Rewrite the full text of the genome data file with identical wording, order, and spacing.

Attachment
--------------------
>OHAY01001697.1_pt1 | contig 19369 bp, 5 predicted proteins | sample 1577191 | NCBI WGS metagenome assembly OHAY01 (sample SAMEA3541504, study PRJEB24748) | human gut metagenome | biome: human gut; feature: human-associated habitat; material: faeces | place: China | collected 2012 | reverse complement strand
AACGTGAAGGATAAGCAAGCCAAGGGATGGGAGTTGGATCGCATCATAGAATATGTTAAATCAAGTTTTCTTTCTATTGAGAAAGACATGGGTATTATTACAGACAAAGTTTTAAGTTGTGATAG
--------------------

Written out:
>OHAY01001697.1_pt1 | contig 19369 bp, 5 predicted proteins | sample 1577191 | NCBI WGS metagenome assembly OHAY01 (sample SAMEA3541504, study PRJEB24748) | human gut metagenome | biome: human gut; feature: human-associated habitat; material: faeces | place: China | collected 2012 | reverse complement strand
AACGTGAAGGATAAGCAAGCCAAGGGATGGGAGTTGGATCGCATCATAGAATATGTTAAATCAAGTTTTCTTTCTATTGAGAAAGACATGGGTATTATTACAGACAAAGTTTTAAGTTGTGATAG